Study: Red wine may help fight aging

January 27, 2009 7:55:48 PM PST
A new study may finally explain the beneficial effects of red wine on human health. Researchers at Harvard have found a link between a key ingredient in the wine and the body's ability to repair damaged cells.

Researchers have been studying the effects of the red wine compound resveratrol on age-related diseases for several years, trying to understand exactly how it works. Now a study in mice at Harvard University suggests resveratrol may actually stimulate a gene that helps repair damaged DNA.

"The interesting thing that they showed is that they could use either resveratrol or other means to increase the activity of SIRT1 to increase activity in the genes that are being repaired," said Aimee Kao, a researcher at UCSF's Memory and Aging Center.

Dr. Kao says the gene SIRT1 which responds to the red wine compound, helps regulate certain molecules that play a positive role when a cell is under duress.

"When you damage a cell or an organism using UV light, or in their case they used hydrogen peroxide... that molecule, SIRT1, moves away from certain genes and on to other genes where it helps to repair the damaged DNA," said KAO.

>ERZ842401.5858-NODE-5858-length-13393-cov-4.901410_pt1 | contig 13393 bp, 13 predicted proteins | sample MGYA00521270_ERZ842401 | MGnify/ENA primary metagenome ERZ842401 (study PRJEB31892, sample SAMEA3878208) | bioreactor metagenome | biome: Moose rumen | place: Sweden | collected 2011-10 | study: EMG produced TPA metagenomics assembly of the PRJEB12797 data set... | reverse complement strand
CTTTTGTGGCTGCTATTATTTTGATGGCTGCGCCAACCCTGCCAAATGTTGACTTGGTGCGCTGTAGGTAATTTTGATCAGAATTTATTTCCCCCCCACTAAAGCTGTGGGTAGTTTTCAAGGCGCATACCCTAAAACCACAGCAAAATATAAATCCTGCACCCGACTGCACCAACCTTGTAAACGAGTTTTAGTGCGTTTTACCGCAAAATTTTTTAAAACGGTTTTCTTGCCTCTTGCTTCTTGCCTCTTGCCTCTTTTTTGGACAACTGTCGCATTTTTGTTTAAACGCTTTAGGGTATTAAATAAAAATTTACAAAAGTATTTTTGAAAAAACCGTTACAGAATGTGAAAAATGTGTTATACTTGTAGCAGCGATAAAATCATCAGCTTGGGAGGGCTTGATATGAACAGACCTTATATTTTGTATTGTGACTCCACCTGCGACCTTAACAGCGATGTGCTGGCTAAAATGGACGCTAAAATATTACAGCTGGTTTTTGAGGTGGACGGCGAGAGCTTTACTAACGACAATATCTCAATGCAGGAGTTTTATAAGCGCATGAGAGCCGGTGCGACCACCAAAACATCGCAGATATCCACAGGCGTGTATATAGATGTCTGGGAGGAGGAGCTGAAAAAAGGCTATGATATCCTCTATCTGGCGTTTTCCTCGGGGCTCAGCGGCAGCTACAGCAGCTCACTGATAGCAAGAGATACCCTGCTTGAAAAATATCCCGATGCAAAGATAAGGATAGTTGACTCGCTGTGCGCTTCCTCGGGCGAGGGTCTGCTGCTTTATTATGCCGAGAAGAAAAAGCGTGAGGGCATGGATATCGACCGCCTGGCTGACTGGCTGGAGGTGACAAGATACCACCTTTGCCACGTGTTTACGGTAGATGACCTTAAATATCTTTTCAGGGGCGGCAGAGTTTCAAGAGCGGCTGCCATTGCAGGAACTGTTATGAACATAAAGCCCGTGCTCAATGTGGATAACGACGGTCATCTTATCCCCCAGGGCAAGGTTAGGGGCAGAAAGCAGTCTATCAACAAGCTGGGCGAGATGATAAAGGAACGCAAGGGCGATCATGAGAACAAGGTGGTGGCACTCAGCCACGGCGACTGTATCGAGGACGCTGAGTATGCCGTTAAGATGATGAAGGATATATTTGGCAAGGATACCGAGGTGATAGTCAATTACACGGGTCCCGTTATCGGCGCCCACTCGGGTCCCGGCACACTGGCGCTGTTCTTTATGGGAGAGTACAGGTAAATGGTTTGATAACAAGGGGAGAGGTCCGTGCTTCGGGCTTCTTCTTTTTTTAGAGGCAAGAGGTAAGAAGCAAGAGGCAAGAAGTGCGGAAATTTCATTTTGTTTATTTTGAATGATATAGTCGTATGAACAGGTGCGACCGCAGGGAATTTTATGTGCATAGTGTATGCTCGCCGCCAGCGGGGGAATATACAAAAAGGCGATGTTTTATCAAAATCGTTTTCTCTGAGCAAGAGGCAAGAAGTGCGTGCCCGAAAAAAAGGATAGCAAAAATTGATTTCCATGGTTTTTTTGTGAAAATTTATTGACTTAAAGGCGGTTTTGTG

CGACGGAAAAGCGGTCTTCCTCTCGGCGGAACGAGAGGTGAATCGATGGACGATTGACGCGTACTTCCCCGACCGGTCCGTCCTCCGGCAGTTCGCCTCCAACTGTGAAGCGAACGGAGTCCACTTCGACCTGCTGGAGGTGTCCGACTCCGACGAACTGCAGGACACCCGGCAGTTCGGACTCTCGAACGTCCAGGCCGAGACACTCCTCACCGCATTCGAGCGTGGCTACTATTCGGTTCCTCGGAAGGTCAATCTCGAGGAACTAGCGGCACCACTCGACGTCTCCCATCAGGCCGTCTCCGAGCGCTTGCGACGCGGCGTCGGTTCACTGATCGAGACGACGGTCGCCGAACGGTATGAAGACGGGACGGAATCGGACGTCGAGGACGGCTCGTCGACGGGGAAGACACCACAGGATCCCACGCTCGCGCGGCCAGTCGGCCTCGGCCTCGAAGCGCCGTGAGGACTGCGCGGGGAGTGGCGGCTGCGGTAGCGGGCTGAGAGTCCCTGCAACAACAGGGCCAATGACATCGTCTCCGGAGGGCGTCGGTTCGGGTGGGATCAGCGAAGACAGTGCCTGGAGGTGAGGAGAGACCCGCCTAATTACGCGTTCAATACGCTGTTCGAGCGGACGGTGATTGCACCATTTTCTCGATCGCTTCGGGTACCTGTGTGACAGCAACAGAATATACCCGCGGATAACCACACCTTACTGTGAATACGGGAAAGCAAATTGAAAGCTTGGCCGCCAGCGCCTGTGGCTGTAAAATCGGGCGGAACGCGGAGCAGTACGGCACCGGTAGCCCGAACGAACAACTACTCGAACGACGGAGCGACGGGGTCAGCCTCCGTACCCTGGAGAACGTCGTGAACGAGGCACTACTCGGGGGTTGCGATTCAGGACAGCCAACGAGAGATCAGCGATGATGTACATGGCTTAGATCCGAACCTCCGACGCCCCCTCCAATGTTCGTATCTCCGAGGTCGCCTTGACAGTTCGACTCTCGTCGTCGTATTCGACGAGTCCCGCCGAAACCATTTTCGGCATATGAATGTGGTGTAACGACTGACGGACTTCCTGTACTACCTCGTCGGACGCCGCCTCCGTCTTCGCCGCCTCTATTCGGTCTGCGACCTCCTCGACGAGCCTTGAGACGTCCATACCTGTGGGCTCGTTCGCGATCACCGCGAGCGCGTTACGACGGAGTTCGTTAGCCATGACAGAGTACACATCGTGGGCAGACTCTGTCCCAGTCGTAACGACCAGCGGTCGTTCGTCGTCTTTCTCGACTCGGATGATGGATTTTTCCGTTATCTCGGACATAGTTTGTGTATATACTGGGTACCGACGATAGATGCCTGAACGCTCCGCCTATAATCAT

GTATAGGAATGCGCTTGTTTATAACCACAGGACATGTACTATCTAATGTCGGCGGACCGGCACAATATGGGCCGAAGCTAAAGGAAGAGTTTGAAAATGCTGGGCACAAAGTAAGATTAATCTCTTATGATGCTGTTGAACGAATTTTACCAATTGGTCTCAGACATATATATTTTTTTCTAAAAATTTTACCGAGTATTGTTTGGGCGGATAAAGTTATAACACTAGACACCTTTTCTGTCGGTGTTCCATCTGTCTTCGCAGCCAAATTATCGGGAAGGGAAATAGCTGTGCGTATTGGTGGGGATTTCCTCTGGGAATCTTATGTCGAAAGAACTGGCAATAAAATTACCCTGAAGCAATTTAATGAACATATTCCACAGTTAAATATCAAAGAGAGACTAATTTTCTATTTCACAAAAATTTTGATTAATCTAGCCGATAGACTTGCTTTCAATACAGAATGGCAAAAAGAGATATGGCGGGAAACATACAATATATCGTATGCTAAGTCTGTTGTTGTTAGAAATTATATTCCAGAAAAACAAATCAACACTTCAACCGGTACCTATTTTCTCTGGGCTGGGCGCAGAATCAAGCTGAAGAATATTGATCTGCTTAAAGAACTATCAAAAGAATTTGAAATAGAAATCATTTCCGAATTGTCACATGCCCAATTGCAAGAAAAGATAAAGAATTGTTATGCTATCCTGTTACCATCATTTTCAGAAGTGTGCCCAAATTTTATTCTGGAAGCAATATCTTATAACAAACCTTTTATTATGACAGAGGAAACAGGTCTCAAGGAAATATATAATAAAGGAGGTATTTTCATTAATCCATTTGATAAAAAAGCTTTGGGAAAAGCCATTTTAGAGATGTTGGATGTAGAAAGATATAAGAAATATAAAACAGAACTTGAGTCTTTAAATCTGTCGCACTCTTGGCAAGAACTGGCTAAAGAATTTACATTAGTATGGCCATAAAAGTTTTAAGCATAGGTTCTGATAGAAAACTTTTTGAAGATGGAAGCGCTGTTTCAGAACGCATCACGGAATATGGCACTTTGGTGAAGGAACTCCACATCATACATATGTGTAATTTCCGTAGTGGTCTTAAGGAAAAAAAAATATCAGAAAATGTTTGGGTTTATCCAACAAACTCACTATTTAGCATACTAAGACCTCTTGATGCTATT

That mechanism could soon have medical applications. A company started by one of the Harvard researchers has already been conducting clinical trials using a form of resveratrol to treat diabetes.

"This is not science fiction any more. We are actually talking about real drug candidates in human studies, targeting diseases of aging, by targeting the genes that control the aging process," said Christoph Westphal with Sirtris Pharmaceuticals.

In the latest study, the Harvard team reported that the mice also lived longer with their lifespans extended anywhere from 25 to 45 percent.

"The link that they make is that if you can keep the DNA healthy, you can keep the cells healthy, you can keep the organism healthy, and maybe extend lifespan, or what they like to call health span which is keep people healthier for longer and prevent diseases like Alzheimers or cancer or other age related diseases," said Kao.

Sinclair's team at Harvard has also been puruing a parallel line of research, testing whether restricting calories might also affect the SIRT1 gene, effectively promoting healthy cells.